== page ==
“Our experiences are not promises from God.” Rev. Michael Schuermann
“WWJD: What Would Joseph Do?”
It occurs to me that, as a husband, a father, and a pastor, I fulfill many of the same roles as St. Joseph. And yet, at the same time, my roles are nothing like his. I cannot imagine the situation of living with and taking to wife the Mother of God, let alone raising God Incarnate as my son.
St. Joseph is known as the Nutritor Domini, the Nourisher of our Lord. He was responsible for protecting and providing for the physical well-being of Jesus from the time of the Annunciation onward. This child was not his, and yet Joseph took on the legal and ethical burden. This is not unlike the vocation of a pastor toward his congregation. My people are not, strictly speaking, my people – they are the people of God, the children of our heavenly Father. And yet, they are mine because they are entrusted to me by that same Father. It is my charge to bring to birth, bathe, feed, teach, and nourish them in the faith, just as Joseph was charged with the same duties for our Lord Christ. I hold them as a trust from the Lord, to deal with them according to His command.
As a father, I am in much the same position. My children are my own – biologically, legally, and ethically speaking. And yet they are not mine. Although they come from my flesh, they are the children of God entrusted to me for only a lifetime. It is my vocation to bring them to birth, feed, bathe, clothe, house, and raise them in the fear of the Lord. They are a gift, a trust from the Lord. They are His, and finally I must surrender my will, my hopes and fears, my desires and wishes for them, and I must let His will be done for and to and through them.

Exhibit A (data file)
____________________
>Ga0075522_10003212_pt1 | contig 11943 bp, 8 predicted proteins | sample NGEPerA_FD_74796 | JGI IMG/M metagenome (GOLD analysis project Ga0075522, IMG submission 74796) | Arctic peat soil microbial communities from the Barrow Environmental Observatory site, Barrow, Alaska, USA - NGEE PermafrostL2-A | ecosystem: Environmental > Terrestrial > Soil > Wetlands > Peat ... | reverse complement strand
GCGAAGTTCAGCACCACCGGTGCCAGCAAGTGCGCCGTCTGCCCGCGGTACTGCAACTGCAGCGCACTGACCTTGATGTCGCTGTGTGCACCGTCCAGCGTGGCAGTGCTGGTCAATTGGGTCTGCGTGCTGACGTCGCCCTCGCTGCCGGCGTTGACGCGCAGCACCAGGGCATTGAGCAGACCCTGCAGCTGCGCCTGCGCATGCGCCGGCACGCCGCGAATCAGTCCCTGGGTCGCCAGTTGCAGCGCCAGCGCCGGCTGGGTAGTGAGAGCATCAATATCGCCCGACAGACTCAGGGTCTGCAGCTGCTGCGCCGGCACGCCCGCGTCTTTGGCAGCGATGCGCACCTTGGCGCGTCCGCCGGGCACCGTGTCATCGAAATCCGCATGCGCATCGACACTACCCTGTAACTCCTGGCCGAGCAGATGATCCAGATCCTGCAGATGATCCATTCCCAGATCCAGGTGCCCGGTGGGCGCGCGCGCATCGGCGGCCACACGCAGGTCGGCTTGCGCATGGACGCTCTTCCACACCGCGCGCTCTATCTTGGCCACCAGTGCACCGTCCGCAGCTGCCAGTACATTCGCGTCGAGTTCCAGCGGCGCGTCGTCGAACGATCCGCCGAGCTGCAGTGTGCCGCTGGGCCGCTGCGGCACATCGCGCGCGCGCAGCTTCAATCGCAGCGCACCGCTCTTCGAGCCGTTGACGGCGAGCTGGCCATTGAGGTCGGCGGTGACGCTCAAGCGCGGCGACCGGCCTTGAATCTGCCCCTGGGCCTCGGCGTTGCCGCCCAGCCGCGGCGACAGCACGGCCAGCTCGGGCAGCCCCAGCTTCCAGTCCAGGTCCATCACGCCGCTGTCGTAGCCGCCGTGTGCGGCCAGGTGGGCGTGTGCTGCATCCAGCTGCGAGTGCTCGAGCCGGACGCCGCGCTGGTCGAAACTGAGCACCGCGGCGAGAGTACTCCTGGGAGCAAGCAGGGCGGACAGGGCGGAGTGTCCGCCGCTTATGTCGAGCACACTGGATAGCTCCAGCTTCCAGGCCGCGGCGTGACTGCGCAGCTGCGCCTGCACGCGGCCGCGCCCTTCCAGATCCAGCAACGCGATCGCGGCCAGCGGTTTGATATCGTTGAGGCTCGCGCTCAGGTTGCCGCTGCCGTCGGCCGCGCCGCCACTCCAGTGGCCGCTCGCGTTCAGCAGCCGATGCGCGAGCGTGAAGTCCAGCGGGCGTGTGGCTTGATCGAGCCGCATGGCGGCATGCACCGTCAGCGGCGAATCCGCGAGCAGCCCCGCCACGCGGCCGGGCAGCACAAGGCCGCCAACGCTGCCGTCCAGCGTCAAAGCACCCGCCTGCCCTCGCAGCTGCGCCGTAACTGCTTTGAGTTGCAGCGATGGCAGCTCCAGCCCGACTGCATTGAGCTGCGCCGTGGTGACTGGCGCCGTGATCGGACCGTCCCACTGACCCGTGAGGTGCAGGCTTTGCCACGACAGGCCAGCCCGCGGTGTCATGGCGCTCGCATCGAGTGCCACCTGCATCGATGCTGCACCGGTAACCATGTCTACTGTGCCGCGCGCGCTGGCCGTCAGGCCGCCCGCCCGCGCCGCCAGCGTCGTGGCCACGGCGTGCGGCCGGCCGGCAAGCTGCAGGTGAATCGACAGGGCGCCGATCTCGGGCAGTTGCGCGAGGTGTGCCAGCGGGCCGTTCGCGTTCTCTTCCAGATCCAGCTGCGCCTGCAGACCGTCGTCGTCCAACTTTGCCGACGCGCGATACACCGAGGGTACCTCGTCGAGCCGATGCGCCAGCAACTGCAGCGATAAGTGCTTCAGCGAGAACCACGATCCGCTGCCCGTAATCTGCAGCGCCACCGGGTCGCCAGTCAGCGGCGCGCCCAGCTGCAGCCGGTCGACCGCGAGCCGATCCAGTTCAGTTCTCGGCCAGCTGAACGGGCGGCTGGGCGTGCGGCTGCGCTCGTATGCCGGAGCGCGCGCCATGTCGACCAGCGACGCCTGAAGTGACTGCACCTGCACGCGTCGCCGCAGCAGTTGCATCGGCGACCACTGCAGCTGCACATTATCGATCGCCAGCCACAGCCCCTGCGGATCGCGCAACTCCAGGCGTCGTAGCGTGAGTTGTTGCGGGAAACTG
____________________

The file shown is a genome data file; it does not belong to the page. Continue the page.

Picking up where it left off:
To be married to the Mother of God is something I cannot fathom. I have no words to talk about that because it is truly extraordinary. However, I know the love that flows between a husband and wife. And I know the sacrifices and difficulties, as well as the triumphs and unspeakable joys, that happen in a marriage. There is something to be said about Rome’s idea that a priest is wedded to the Church. St. Paul speaks of the marriage relationship as a living icon of the relationship between Christ and His Church. It is my duty and privilege to stand before my wife and before my congregation as their Defender against evil. It is my vocation to provide them with all that they need to support their daily life. It is my privilege to speak to them, both privately and publicly, the Word of the Lord to forgive their sins and strengthen their faith. It is my duty to stand in the gap, between them and the evil forces of this world, to beat back the darkness with the Light of the World.
Lord God, our heavenly Father, thank you for the example of St. Joseph, the Guardian of our Lord and the Protector of the Church. Strengthen all faithful men to be guardians of Your people and defenders of the Faith as You have given to us; through Jesus Christ our Lord. Amen.
Pastor Ryan McDermott
It is common for victims of assault to comfort themselves with illusions of control. For example, women who have been beaten or raped often find blame in themselves for the crime that was committed against them, because, as long as they are somehow at fault – as long as they are not truly victims of some terrible atrocity outside of their own control – then there is something they can do to keep it from happening again.
We comfort ourselves with illusions of control, as well. As long as there is something we can do to get pregnant – some dietary change or surgical procedure or herbal cocktail or adoption agency we can utilize to give ourselves the gift of a child – then we are not really barren. Don’t get me wrong. I am thankful for all of the healthy foods, vitamin supplements, doctors, procedures, and foster care training I have utilized over the years, for they have offered me physical relief and instructed me in how to better care for my neighbor; however, none of these things have given me control over my parental status.